It has been a long-held position of this publication that all non-conservative, let alone progressive, politicians should stop cosying up to their tormentors. It only ends in tears.

With the announcement of Rupert Murdoch’s retirement this week, sitting Labor MPs, while they haven’t waxed lyrical about the man, have hardly been openly critical, with many choosing to give him credit for building a media empire. Which is a bit like thanking Dr No for creating jobs for MI6. 

It would have been refreshing to see a sitting Labor MP step up and acknowledge what only ex-PMs, like Malcolm Turnbull (though not while he was Prime Minister), seem bold enough to admit about the media mogul.

Turnbull listed the U.S. Capitol insurrection, the Trump Presidency and climate change denial among the many terrifying consequences of Murdoch's involvement, and described his legacy as one which:

“…has done enormous damage to the democratic world.”

Turnbull also noted, unlike many of his party’s ebullient praise for the Murdoch dynasty, that the passing of Rupert’s media monstrosity helm to son Lachlan, will probably not see any change for the better.   

An accurate if sobering thought.

Andrews leaves the top job in the state as the fourth-longest-serving Victorian premier.

His legacy is one of significant social reforms such as a Treaty with Indigenous Victorians, the Safe Schools program and Voluntary Assisted Dying legislation.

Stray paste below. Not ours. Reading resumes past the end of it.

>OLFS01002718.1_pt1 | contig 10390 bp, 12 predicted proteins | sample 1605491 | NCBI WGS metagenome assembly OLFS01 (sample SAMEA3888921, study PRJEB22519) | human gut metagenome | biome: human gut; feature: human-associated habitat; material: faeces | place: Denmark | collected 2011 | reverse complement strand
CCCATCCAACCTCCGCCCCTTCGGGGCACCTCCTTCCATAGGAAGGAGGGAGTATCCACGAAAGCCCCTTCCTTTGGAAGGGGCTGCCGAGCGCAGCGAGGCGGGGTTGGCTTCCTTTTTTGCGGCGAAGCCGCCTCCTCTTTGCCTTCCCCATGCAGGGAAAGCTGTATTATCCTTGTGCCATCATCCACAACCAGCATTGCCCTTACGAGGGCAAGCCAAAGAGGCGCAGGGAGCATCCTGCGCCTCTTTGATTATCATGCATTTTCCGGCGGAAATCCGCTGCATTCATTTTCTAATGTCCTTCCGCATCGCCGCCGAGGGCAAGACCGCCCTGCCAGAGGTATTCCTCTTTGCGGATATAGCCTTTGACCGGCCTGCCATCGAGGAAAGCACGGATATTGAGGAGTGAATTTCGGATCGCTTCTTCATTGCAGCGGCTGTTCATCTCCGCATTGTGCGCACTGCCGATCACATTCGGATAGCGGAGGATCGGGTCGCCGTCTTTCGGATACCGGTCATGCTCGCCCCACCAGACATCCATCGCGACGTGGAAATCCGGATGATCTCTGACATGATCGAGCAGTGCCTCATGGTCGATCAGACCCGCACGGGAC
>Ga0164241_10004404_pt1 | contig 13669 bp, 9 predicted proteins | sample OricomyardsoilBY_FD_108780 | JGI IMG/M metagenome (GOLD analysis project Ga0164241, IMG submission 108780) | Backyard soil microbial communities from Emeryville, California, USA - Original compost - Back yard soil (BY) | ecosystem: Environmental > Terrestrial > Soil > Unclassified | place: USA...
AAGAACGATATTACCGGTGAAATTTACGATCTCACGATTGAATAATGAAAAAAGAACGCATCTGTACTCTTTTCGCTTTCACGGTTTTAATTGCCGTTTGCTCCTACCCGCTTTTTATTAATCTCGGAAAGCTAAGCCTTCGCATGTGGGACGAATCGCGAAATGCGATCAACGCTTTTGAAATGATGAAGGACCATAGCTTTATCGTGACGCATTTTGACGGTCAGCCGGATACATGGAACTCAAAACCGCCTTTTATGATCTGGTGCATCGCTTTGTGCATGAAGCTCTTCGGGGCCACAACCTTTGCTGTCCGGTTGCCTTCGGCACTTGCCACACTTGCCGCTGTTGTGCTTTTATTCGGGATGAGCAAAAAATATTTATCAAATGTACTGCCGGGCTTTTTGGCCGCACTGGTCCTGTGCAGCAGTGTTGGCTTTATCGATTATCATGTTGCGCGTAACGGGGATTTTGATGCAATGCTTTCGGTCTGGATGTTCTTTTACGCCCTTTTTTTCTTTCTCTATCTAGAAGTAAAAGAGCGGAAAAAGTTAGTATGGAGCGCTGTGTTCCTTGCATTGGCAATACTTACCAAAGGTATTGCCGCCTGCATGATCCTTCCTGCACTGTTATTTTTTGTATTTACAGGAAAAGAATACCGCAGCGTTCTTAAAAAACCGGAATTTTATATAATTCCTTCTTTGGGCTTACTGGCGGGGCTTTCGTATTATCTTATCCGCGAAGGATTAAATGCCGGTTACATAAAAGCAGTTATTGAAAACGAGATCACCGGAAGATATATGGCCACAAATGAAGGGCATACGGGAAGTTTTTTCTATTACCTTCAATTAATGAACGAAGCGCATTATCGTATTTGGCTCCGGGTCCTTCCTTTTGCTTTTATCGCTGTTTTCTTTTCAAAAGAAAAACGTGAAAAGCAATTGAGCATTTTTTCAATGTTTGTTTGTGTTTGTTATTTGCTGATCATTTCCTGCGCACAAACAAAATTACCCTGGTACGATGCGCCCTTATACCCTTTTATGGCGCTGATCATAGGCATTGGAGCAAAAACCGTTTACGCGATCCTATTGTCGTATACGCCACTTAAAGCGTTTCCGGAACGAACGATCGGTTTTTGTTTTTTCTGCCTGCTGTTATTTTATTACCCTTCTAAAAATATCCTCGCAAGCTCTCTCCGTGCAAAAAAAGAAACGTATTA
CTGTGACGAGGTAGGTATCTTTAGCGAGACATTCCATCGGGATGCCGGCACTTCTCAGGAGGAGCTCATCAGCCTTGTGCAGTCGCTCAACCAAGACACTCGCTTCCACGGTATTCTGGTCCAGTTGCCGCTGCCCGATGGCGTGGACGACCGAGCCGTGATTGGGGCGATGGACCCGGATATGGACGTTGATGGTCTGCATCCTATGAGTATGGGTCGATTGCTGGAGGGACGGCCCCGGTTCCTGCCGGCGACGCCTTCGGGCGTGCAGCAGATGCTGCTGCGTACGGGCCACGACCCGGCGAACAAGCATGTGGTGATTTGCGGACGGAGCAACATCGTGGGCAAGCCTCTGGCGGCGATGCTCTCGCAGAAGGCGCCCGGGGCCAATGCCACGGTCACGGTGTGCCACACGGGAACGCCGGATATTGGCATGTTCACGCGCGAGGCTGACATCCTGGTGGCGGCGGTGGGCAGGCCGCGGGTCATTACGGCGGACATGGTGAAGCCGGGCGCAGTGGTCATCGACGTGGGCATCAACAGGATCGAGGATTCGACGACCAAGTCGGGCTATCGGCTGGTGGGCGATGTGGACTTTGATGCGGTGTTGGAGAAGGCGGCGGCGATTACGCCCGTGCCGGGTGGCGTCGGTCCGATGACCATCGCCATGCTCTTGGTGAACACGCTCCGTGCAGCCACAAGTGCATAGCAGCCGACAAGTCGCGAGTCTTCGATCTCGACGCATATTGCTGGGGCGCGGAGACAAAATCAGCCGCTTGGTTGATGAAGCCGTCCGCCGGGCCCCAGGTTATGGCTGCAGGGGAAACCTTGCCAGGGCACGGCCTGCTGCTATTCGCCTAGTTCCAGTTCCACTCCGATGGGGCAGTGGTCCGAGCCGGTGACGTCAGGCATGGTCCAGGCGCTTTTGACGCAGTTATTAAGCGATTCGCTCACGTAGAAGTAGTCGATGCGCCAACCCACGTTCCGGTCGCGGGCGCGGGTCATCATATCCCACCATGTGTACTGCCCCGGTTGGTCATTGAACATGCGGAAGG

The Andrews Government infrastructure program has transformed Victoria and included the revival of the State Electricity Commission, the metro rail link, railway level crossing removals, the suburban rail loop, a range of road extensions and upgrades, plus a comprehensive plan to build 800,000 affordable homes over ten years.

Andrews' policy platform actively embraced renewable energies rather than fossil fuels and, in a first for Australia, permanently banned fracking and coal seam gas exploration.

Most recently, the Victorian Premier decided to scrap the outdated Commonwealth Games and ignored the backlash, saying simply:

What's become clear is that the cost of hosting these Games in 2026 is not the $2.6 billion, which was budgeted and allocated...

I will not take money out of hospitals and schools to host an event that is three times the cost estimated and budgeted for last year.

But not everyone will agree with that.

Of course, Andrews isn’t the only successful Labor leader in recent history to have survived the Murdochracy.

Mark McGowan, the WA Labor Premier who all but destroyed the Liberal Opposition in that state, such that they almost didn’t qualify as a political party, had a similar approach to Andrews. He, too, led on his own terms, sticking to the plan and letting that state’s media ramble on without effect until he was good and ready to stand down.

Interestingly, neither leader can be said to be a beacon of radicalism, which hints at the level of progress Australians are happy to embrace.

Nonetheless, Andrews and McGowan are tangible evidence that Australians are sick of spin. They are tired of being played by the Murdochs and Costellos and Stokes’ of the world and they are fed up with political grifters who suck up to them for personal gain. Voters want political leaders who prioritise decisions based on the needs of the people, not to placate media moguls and assorted corporations.

"But not everyone will agree with that."

This editorial was originally published as part of the Independent Australia weekly newsletter – usually only available to subscribers – and may be read online in the IA members-only area.

You can follow managing editor Michelle Pini on Twitter @vmp9. Follow Independent Australia on Twitter @independentaus and on Facebook HERE.